Is basil safe to eat raw? (Health benefits)

In this brief guide, we will answer the question “Is basil safe to eat raw?”. I will also explore what are the health benefits of basil and how to properly handle and store basil.

Is basil safe to eat raw?

Yes, raw basil is safe to eat. Most often, you’ll find the larger leaves fine­ly chopped, torn apart, or minced before they’re sprinkled into an array of dishe­s like pasta, rice, salads, and many vegetarian dishes.

The branches and flexible­ woody stems from basil plants, specifically O. basilicum, can be used to add a burst of flavor to all types of dishes. Seafood, chicken, steamed meats, soups, and a variety of beverages. The flowe­rs of basil plants are edible and are used as a flavorful garnish that can be added to dishes and salads right at the end of cooking, elevating the aroma and offering a unique taste.

Basil has many use­s, spanning from being a key ingredie­nt in beverages, lique­urs, herbal teas, stews, sauce­s, and dressings, to enhancing plates of fish, vege­tables, and meats. (1)

What are the risks of raw basil?

The combination of herb production methods and their common consumption in raw form presents challenges in ensuring food safety. Some basil samples have been discovered to occasionally contain salmonella.

Although the primary source of these salmonella outbreak strains is likely of animal origin, herbs can also become cross-contaminated due to improper handling, and inadequate storage practices can exacerbate contamination.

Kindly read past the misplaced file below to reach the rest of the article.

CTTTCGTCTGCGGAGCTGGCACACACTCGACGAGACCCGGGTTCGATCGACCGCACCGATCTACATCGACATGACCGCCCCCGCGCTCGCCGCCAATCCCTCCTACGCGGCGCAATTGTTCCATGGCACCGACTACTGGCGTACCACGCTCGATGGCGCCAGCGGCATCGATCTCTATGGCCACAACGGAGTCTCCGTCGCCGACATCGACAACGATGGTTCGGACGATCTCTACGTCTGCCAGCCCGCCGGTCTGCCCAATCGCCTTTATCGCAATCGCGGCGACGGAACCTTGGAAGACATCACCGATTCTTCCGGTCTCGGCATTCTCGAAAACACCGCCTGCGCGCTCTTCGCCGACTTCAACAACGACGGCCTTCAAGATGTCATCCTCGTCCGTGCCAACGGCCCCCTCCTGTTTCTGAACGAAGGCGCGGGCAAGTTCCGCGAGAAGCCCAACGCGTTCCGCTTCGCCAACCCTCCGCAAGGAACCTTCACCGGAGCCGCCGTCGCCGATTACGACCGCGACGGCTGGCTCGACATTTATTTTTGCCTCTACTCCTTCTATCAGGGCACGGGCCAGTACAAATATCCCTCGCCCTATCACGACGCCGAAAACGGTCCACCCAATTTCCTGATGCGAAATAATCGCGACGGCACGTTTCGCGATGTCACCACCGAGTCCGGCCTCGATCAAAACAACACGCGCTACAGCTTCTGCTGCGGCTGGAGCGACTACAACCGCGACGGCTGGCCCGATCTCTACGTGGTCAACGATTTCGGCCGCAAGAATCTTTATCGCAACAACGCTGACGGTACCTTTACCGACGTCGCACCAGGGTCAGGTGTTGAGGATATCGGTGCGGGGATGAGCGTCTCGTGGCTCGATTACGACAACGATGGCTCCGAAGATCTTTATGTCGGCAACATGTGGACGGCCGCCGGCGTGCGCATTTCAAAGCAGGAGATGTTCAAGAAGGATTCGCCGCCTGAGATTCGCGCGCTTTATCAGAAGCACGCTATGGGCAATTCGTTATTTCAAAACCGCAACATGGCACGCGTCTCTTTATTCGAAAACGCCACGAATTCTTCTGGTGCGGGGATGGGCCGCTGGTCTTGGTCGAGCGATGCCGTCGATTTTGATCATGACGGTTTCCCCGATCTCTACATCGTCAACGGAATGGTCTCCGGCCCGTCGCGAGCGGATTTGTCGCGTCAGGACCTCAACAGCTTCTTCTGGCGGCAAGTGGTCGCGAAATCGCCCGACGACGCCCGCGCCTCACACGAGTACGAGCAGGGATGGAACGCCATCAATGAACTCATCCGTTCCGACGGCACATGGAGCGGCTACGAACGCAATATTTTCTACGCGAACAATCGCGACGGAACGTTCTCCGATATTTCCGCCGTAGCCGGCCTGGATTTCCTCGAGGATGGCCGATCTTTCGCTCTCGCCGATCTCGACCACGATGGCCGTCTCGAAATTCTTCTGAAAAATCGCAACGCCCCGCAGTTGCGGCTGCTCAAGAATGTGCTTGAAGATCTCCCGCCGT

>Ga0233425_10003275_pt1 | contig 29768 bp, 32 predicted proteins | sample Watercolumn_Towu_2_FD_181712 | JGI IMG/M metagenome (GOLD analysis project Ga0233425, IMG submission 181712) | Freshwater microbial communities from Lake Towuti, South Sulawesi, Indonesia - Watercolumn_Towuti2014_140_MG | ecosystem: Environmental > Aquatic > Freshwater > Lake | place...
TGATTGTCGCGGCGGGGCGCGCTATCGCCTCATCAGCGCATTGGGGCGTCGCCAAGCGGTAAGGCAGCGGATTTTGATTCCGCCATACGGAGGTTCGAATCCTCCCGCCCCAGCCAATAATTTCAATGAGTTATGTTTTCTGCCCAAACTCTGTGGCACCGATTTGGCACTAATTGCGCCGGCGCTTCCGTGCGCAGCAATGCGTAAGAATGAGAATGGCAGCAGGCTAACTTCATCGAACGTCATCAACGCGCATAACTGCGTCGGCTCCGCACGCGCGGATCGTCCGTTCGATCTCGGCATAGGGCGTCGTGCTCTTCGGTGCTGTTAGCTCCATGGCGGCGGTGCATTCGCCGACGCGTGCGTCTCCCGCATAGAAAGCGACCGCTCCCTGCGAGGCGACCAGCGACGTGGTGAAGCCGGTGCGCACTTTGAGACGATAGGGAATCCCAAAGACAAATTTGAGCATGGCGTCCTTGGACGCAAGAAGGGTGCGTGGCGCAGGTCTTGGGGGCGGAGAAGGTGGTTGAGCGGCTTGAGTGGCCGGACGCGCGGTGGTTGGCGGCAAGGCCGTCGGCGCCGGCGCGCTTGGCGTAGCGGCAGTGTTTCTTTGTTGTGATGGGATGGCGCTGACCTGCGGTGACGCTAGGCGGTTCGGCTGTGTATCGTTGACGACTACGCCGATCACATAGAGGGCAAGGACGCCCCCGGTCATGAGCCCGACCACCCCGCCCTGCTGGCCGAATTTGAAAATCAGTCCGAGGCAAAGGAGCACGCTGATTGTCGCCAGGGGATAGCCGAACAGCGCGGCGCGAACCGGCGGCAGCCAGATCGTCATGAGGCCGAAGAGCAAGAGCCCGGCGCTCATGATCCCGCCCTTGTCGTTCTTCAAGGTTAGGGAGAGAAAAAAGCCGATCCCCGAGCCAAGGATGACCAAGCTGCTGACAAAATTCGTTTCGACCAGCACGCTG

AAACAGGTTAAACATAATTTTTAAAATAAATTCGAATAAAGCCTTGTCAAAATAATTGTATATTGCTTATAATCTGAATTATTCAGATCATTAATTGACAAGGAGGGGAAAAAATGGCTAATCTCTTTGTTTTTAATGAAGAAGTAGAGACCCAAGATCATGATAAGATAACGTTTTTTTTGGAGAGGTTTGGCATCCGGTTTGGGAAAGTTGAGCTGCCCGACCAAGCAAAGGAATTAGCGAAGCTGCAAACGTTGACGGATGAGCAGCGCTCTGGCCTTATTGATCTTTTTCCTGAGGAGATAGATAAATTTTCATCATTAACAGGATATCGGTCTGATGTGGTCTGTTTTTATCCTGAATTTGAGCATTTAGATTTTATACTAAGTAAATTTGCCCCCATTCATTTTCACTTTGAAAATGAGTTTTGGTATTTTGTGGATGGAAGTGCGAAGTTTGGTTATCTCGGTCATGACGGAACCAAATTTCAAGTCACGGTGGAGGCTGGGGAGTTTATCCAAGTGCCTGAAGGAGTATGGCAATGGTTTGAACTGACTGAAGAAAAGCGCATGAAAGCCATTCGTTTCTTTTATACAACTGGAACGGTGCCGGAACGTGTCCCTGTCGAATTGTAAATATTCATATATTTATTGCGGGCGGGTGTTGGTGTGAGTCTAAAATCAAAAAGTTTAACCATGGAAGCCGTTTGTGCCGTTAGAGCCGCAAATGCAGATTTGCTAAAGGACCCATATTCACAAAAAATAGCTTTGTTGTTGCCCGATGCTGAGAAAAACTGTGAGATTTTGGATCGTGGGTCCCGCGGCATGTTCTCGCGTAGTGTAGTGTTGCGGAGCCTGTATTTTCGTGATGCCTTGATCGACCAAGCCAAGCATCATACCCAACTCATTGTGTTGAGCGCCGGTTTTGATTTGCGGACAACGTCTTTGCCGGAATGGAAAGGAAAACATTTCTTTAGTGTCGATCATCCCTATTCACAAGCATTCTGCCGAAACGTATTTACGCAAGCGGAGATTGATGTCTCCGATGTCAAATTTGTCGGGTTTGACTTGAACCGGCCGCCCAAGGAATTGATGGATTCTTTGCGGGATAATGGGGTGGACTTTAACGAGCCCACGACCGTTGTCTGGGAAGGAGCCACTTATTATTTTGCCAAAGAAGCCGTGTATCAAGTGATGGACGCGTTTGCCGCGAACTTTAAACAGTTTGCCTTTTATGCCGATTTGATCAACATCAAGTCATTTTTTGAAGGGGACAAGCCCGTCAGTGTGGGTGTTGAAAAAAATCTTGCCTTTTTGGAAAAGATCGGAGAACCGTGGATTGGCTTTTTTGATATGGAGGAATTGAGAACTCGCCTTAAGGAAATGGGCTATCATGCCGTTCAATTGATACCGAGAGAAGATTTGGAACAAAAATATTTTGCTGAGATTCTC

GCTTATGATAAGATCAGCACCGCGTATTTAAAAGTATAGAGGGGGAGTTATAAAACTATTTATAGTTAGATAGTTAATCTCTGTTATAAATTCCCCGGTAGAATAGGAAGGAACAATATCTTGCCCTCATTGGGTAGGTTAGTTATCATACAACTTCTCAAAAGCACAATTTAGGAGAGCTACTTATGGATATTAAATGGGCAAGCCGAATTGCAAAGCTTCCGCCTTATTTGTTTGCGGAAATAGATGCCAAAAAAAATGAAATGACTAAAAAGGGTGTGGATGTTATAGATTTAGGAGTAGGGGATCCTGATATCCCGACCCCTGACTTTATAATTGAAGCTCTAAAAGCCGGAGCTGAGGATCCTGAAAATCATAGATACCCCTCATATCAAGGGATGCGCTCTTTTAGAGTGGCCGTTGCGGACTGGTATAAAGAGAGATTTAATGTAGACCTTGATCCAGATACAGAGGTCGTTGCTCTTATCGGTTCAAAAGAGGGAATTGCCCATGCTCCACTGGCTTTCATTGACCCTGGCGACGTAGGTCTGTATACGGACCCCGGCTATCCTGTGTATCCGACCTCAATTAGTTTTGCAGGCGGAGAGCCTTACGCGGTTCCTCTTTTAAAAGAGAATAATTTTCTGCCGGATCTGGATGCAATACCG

It’s worth noting that, despite the presence of salmonella in various basil samples, no instances of salmonellosis could be directly linked to the consumption of these contaminated herbs. (2)

What is the nutritional content of basil?

Sweet basil and other basil varieties are distinguished by their low-fat content and are recognized for their low-calorie count. Basil serves as a valuable source of minerals and vitamin A.

Just a few fresh basil leaves, weighing approximately 2.5 grams, contain 11.55 milligrams of potassium, 3.85 milligrams of calcium, 96.6 International Units (IU) of vitamin A, and provide less than one calorie of energy.

Additionally, basil offers a small amount of vitamin C, dietary fiber, protein, various minerals, and a range of other chemical components. The distinctive aroma of basil primarily arises from the abundance of volatile essential oils, predominantly found in green basil leaves, and is known for its high concentration of aldehydes, terpenes, and phenols. (1)

What are the health benefits of basil?

Basil’s robust antioxidant properties can be attributed to its elevated levels of flavonoids and phenolic compounds. Notably, basil serves as a natural cellular-level anticancer agent, thanks to its unique array of flavonoids such as orientin and vicenin, which are recognized for safeguarding chromosomes and cellular integrity.

Furthermore, basil exhibits potent antiviral qualities, with significant potential against various RNA viruses. Beyond this, basil demonstrates antibiotic, analgesic, and anti-inflammatory attributes. Additionally, basil holds promise in reducing excessive triglycerides and cholesterol levels in the body, thus aiding in the prevention of various cardiovascular disorders. (1)

What are the uses of basil?

Basil leaves are extensively utilized to enhance the flavors of various dishes, such as soups, meat pies, fish recipes, select cheeses, tomato salads, cooked cucumber dishes, peas, squash, and string beans. They are also used in the preparation of vinegar and oils. Chopped basil can be generously sprinkled over lamb chops before cooking.